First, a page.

Two servicemen—one a former airman on the U.S. military death row, another a decorated Vietnam veteran sentenced to death in Pennsylvania—have won relief from their capital convictions or death sentences.

On August 1, 2018, the La Crosse Tribune reported that an Air Force court martial jury had imposed a life sentence on senior airman Andrew Witt (pictured, left) following a three-week capital resentencing trial. The verdict in Witt’s case came two years after the U.S. Court of Appeals for the Armed Forces—the nation’s highest military court—overturned his 2005 death sentence for murdering a fellow airman and his wife.

On July 25, 2018, the U.S. District Court for the Eastern District of Pennsylvania granted death-row prisoner Robert Fisher a new trial and sentencing hearing in the July 1980 murder of his girlfriend. If that case continues to a new capital trial, it will be Fisher’s third trial and fourth capital sentencing hearing.

Witt’s conviction in 2005 marked the first time a U.S. airman had been sentenced to death since 1992. His death sentence was first overturned in August 2013, when the Air Force Court of Criminal Appeals—an intermediate appellate court—ruled that his lawyers had been ineffective in failing to present mitigating evidence that he had suffered a traumatic brain injury four months before the murders. The military appealed that decision, and Witt’s death sentence was reinstated by the Air Force Court of Appeals in July 2014. However, the Armed Forces appeals court agreed that Witt’s penalty-phase lawyers had been ineffective and remanded the case for a new sentencing hearing. With Witt’s resentencing, four prisoners remain on the U.S. military death row. Twelve other servicemen have had their military death sentences reduced to life in prison.

In Fisher’s case, the federal court granted a new trial after the trial judge misinstructed the jury on the meaning of “reasonable doubt.” It reversed Fisher’s death sentence because the prosecution had sought the death penalty based on an aggravating circumstance that did not exist at the time of his first trial and because his lawyer failed to investigate and present mitigating evidence related to Fisher’s military service in Vietnam, where he received a Purple Heart from President Lyndon Johnson (see picture below).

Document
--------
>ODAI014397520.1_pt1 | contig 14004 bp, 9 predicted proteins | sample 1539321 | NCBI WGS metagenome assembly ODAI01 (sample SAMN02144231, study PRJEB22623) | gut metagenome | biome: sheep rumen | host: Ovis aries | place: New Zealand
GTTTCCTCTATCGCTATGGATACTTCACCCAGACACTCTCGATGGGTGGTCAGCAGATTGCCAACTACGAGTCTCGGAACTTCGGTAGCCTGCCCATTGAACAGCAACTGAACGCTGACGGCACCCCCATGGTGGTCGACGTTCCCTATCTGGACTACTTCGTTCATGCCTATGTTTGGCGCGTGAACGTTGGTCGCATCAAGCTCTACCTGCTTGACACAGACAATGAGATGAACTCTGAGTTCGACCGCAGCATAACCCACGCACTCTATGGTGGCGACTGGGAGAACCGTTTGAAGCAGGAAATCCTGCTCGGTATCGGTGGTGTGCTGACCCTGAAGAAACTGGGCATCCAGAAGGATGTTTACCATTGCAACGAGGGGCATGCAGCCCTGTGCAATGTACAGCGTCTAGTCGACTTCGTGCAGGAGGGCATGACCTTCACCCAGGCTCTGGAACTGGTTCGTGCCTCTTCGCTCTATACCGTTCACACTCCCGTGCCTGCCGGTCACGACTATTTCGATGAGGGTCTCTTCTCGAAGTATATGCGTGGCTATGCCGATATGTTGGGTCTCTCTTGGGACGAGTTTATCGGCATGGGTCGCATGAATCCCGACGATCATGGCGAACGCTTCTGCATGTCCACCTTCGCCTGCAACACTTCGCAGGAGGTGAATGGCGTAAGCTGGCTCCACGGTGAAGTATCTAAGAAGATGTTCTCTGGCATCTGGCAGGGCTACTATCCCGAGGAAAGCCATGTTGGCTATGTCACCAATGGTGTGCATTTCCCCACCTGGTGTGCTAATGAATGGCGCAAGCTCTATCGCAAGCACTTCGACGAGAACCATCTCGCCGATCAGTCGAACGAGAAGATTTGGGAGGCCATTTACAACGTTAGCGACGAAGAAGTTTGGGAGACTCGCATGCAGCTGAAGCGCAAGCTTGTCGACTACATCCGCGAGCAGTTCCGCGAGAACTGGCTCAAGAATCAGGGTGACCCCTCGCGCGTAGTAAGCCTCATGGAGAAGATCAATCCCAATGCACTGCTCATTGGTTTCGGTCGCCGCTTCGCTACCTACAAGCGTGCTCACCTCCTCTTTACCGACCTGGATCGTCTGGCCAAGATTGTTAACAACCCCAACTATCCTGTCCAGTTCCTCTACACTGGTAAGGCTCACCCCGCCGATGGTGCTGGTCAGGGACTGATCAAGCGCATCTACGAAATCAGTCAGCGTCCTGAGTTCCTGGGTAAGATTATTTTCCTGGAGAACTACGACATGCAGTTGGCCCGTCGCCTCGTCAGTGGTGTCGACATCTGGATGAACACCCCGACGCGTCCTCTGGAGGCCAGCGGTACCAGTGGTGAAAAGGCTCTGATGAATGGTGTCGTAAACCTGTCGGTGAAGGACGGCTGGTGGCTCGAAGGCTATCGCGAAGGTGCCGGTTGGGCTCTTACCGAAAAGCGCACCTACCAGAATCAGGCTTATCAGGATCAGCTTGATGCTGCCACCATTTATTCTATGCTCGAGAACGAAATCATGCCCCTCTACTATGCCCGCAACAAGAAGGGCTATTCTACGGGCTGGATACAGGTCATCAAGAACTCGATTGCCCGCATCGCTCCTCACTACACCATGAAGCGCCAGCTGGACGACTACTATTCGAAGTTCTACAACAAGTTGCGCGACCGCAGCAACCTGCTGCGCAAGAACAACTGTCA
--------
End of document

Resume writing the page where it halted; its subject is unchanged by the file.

This was not the first time that one of Fisher’s trials was problematic. At his first trial, Fisher’s lawyer had him tell the jury about his military service and his Purple Heart medal but failed to investigate any problems related to Fisher’s military service. Additionally, no mental health expert testified at Fisher’s sentencing to explain his brain damage, the psychological after-effects of intense combat, or his other serious mental health impairments, drug usage, and adjustment difficulties after returning from Vietnam. His defense lawyer also failed to rebut the prosecution’s portrayal of Fisher as simply a bad soldier.

Many veterans returning from war suffer from Post-Traumatic Stress Disorder or head trauma, and their effects can last for years after the soldier returns home. Fisher’s was one of the cases featured in the Death Penalty Information Center report, Battle Scars: Military Veterans and the Death Penalty.


Chris Hubbuch, Former air­man from La Crosse off death row after new sen­tence in 2004 slay­ings, La Crosse Tribune, August 1, 2018; Associated Press, This for­mer air­man was spared the death penal­ty a 2nd time in 2004 dou­ble homi­cide case, Air Force Times, August 2, 2018; Oriana Pawlyk, New hear­ing for air­man await­ing mil­i­tary exe­cu­tion, Air Force Times, July 212016.

Read the District Court rul­ing in Fisher v. Beard. See U.S. Military Death Penalty and Representation.